Italians love being Italian. The Irish think that everyone wishes they were Irish themselves. People of color are proud to be Black, Asian or Hispanic. When asking a person what their ethnic background is they will usually give you a two word answer such as; Italian-American, Irish-American, Black-American or Asian American, etc.
Prospect Heights is also two words. And those of us who call this neighborhood home are just as proud as an ethnic group. We may not refer to ourselves as Prospect Heighters or Prospect Heightonians or even Prospect Height-Americans yet we are equally proud to announce to anyone who asks that we are indeed from Prospect Heights. It wasn't always like that around here.
I grew up in this neighborhood as a young boy through my adolesence. I was an altar server at Saint Teresa of Avila R.C. Church on Sterling Place and graduated their boys' grammar school. My family didn't move out of this neighborhood until after I graduated from Saint Augustine Diocesan High School on Park Place in 1969. It was during that summer that my mother looked down the barrel of a hand gun as she was being robbed while standing on the stoop of the Sterling Place apartment house where we lived until that time.
During my college years I continued working in the Washington Avenue hardware store () that I had worked in since I was 12 years old. I continued moonlighting there while I was employed at Merrill Lynch. I finally bought the place in 1976.
I can tell you that this was a pretty tough neighborhood in the mid 1960's through the second major NYC blackout in 1977. That was the final devastating blow for Prospect Heights.
For a decade and a half our country was dealing with the assassinations of John Kennedy, Martin Luther King and Robert Kennedy. There were race riots in Watts, Los Angeles. The police beating of Rodney King created more civil unrest which reached the streets of Prospect Heights. Crime in Prospect Heights was rampant. Conflicts were racially motivated.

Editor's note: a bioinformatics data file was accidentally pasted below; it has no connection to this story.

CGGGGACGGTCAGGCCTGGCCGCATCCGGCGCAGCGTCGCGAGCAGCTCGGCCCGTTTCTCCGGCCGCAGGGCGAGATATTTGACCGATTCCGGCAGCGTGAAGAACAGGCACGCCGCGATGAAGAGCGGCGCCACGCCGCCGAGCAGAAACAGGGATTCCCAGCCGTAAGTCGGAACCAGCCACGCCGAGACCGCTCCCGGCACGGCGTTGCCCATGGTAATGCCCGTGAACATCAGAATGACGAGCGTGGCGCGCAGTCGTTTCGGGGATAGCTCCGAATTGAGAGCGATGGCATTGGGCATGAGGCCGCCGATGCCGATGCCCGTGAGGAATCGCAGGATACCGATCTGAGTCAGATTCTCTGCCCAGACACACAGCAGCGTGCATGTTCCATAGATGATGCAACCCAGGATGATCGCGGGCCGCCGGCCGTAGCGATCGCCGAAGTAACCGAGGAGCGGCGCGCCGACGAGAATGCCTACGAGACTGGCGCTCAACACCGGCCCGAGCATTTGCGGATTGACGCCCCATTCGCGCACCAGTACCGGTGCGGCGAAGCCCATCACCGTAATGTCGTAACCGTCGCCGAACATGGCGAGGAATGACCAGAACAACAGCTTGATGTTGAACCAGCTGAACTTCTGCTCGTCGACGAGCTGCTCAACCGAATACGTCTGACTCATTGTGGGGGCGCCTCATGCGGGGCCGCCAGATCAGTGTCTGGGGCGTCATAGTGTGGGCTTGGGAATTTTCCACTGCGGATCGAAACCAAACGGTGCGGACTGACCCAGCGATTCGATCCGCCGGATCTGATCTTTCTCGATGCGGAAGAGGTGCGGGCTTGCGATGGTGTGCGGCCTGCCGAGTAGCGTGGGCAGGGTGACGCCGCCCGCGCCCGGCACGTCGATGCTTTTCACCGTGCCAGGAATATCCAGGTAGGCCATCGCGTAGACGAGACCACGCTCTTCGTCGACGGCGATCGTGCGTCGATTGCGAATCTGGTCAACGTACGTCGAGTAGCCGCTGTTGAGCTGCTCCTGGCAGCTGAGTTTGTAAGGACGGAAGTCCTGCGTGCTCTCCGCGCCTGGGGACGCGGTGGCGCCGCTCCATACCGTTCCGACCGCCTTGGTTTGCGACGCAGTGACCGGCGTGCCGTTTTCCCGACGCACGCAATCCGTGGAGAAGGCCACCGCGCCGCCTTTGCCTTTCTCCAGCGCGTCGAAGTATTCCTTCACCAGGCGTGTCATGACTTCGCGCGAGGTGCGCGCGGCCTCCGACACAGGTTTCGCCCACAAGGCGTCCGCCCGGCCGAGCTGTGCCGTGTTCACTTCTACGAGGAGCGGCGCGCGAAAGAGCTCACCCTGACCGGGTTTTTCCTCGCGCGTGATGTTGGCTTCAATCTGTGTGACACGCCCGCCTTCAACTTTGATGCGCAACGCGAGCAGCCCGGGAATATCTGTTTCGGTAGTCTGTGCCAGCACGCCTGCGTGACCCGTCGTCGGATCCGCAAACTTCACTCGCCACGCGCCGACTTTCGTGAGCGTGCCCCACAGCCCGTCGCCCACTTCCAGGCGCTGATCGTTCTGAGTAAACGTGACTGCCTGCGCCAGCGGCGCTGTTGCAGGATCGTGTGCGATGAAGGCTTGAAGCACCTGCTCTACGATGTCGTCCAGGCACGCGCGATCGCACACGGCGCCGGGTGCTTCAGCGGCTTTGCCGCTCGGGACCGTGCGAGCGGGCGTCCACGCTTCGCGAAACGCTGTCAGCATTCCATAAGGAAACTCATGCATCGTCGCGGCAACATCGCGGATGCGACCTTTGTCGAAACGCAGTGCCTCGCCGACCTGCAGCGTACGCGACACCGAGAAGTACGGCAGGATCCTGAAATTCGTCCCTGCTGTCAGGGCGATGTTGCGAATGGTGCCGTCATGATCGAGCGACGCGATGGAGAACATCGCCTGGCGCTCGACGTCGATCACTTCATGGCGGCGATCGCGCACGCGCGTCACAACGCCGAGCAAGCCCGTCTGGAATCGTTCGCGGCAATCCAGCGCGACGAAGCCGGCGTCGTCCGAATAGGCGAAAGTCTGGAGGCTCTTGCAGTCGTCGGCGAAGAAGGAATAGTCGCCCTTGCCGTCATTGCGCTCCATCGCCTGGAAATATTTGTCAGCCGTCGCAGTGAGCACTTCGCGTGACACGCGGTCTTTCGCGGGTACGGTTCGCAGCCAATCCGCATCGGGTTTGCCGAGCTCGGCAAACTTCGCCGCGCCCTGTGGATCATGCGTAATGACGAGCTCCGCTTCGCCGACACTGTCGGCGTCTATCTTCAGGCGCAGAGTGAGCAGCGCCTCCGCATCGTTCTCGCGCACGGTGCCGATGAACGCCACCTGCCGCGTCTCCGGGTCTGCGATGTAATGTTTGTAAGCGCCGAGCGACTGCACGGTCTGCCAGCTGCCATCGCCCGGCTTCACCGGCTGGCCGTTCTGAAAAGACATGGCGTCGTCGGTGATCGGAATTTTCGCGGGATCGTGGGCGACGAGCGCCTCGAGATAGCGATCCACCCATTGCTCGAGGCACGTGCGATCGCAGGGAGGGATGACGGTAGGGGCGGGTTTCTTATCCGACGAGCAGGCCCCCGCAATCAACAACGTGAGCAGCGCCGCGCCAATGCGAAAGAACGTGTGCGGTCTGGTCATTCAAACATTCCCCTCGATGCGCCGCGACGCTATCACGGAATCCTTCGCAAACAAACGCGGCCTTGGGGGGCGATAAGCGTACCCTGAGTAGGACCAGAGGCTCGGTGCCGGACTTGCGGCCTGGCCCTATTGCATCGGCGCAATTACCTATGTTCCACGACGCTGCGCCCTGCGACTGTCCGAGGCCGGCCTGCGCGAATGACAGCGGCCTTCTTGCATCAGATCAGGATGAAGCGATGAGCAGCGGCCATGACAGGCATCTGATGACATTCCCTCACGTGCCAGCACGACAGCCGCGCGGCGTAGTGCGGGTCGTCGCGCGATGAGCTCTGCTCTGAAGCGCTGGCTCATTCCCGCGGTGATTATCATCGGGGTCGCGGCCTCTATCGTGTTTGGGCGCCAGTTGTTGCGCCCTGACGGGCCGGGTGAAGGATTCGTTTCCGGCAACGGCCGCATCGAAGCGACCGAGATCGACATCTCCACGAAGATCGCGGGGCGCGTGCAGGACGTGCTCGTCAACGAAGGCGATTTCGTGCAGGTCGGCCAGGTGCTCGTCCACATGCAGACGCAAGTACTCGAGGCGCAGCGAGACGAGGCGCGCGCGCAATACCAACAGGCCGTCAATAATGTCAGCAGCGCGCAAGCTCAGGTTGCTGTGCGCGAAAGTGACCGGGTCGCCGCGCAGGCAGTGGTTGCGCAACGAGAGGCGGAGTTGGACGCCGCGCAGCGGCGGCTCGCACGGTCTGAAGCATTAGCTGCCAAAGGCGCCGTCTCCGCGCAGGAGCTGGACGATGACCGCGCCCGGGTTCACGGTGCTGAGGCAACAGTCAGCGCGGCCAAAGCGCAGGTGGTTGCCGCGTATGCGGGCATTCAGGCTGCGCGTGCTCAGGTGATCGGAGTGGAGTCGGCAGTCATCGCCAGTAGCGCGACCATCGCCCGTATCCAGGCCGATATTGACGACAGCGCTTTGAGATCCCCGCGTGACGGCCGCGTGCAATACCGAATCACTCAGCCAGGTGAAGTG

The 1977 blackout sparked looting in Prospect Heights which seems to have capped a period known as "White Flight." For a decade and a half, white residents and businesses left the area by the droves. Many apartment houses were abandoned. It wasn't safe to walk the streets. Neighborhood pride went out the window and the windows were getting boarded up.
But then an interesting phenomenon took place. Savvy businessmen began to quietly buy those boarded up and abandoned properties. Another new Prospect Heights term arose, "Real Estate Warehousing." The properties remained boarded up waiting for better economic times. Some of the properties were even renovated but still left boarded up as in a "warehoused" condition. This condition lasted nearly a decade until the Stock Market crash on Black Monday in October 1987. That was when the real estate renovations of the warehoused properties went full force in Prospect Heights. It made better sense at that moment in time to invest in bricks rather than stocks.
When Mayor Giuliani took office in 1994 the crime statistics in Prospect Heights took a turn for the better. With the close proximity and easy access to Manhattan and the mayor touting how safe the city is, the newly renovated, formerly warehoused properties became very attractive. It suddenly was "smart" to live in Prospect Heights. We have been on an up-tic ever since.
Yes, you can be proud to come from Prospect Heights. Neighborhood pride is a good thing.
What's your view?